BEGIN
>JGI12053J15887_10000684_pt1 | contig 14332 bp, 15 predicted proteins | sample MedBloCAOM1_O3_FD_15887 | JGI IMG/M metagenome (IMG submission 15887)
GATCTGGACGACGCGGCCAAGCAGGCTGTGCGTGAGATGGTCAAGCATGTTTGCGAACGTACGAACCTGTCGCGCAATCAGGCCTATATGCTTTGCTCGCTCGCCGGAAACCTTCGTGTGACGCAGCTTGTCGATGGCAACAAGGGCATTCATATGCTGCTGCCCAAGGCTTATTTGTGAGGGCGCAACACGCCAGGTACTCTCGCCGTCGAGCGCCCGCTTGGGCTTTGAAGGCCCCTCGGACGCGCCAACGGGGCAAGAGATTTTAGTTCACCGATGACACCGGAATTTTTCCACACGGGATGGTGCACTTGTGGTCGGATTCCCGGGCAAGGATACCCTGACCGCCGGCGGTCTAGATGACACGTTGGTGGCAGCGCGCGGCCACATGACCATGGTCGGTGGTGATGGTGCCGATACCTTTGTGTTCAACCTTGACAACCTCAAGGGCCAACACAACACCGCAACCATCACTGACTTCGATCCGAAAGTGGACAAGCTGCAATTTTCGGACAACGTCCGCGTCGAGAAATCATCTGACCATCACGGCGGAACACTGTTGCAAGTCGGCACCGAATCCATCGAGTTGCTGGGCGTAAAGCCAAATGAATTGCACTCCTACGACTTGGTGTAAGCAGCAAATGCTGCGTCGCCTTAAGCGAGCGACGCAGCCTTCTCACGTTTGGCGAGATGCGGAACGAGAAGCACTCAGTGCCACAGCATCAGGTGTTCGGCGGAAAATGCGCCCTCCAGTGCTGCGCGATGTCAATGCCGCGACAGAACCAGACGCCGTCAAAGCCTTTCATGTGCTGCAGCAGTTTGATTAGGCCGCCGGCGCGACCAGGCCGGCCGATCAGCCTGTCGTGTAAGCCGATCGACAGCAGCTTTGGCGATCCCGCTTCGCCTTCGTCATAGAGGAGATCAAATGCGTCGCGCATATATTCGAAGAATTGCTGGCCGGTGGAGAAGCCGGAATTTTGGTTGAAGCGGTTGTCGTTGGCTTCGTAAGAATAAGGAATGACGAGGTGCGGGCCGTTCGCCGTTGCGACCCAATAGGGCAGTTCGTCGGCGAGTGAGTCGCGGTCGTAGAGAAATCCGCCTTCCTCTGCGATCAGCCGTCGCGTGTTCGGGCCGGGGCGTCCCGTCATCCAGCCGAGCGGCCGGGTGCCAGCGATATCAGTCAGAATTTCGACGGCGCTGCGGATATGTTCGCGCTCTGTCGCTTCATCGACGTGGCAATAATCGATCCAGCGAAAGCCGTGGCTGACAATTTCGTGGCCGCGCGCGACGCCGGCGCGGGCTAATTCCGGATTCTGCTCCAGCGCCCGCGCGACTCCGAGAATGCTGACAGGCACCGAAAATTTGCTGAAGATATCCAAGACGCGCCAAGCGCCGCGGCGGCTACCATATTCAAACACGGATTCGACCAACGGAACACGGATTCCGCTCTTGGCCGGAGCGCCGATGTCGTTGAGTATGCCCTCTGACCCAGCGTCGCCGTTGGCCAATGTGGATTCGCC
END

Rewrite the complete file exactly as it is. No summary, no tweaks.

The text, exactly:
>JGI12053J15887_10000684_pt1 | contig 14332 bp, 15 predicted proteins | sample MedBloCAOM1_O3_FD_15887 | JGI IMG/M metagenome (IMG submission 15887)
GATCTGGACGACGCGGCCAAGCAGGCTGTGCGTGAGATGGTCAAGCATGTTTGCGAACGTACGAACCTGTCGCGCAATCAGGCCTATATGCTTTGCTCGCTCGCCGGAAACCTTCGTGTGACGCAGCTTGTCGATGGCAACAAGGGCATTCATATGCTGCTGCCCAAGGCTTATTTGTGAGGGCGCAACACGCCAGGTACTCTCGCCGTCGAGCGCCCGCTTGGGCTTTGAAGGCCCCTCGGACGCGCCAACGGGGCAAGAGATTTTAGTTCACCGATGACACCGGAATTTTTCCACACGGGATGGTGCACTTGTGGTCGGATTCCCGGGCAAGGATACCCTGACCGCCGGCGGTCTAGATGACACGTTGGTGGCAGCGCGCGGCCACATGACCATGGTCGGTGGTGATGGTGCCGATACCTTTGTGTTCAACCTTGACAACCTCAAGGGCCAACACAACACCGCAACCATCACTGACTTCGATCCGAAAGTGGACAAGCTGCAATTTTCGGACAACGTCCGCGTCGAGAAATCATCTGACCATCACGGCGGAACACTGTTGCAAGTCGGCACCGAATCCATCGAGTTGCTGGGCGTAAAGCCAAATGAATTGCACTCCTACGACTTGGTGTAAGCAGCAAATGCTGCGTCGCCTTAAGCGAGCGACGCAGCCTTCTCACGTTTGGCGAGATGCGGAACGAGAAGCACTCAGTGCCACAGCATCAGGTGTTCGGCGGAAAATGCGCCCTCCAGTGCTGCGCGATGTCAATGCCGCGACAGAACCAGACGCCGTCAAAGCCTTTCATGTGCTGCAGCAGTTTGATTAGGCCGCCGGCGCGACCAGGCCGGCCGATCAGCCTGTCGTGTAAGCCGATCGACAGCAGCTTTGGCGATCCCGCTTCGCCTTCGTCATAGAGGAGATCAAATGCGTCGCGCATATATTCGAAGAATTGCTGGCCGGTGGAGAAGCCGGAATTTTGGTTGAAGCGGTTGTCGTTGGCTTCGTAAGAATAAGGAATGACGAGGTGCGGGCCGTTCGCCGTTGCGACCCAATAGGGCAGTTCGTCGGCGAGTGAGTCGCGGTCGTAGAGAAATCCGCCTTCCTCTGCGATCAGCCGTCGCGTGTTCGGGCCGGGGCGTCCCGTCATCCAGCCGAGCGGCCGGGTGCCAGCGATATCAGTCAGAATTTCGACGGCGCTGCGGATATGTTCGCGCTCTGTCGCTTCATCGACGTGGCAATAATCGATCCAGCGAAAGCCGTGGCTGACAATTTCGTGGCCGCGCGCGACGCCGGCGCGGGCTAATTCCGGATTCTGCTCCAGCGCCCGCGCGACTCCGAGAATGCTGACAGGCACCGAAAATTTGCTGAAGATATCCAAGACGCGCCAAGCGCCGCGGCGGCTACCATATTCAAACACGGATTCGACCAACGGAACACGGATTCCGCTCTTGGCCGGAGCGCCGATGTCGTTGAGTATGCCCTCTGACCCAGCGTCGCCGTTGGCCAATGTGGATTCGCC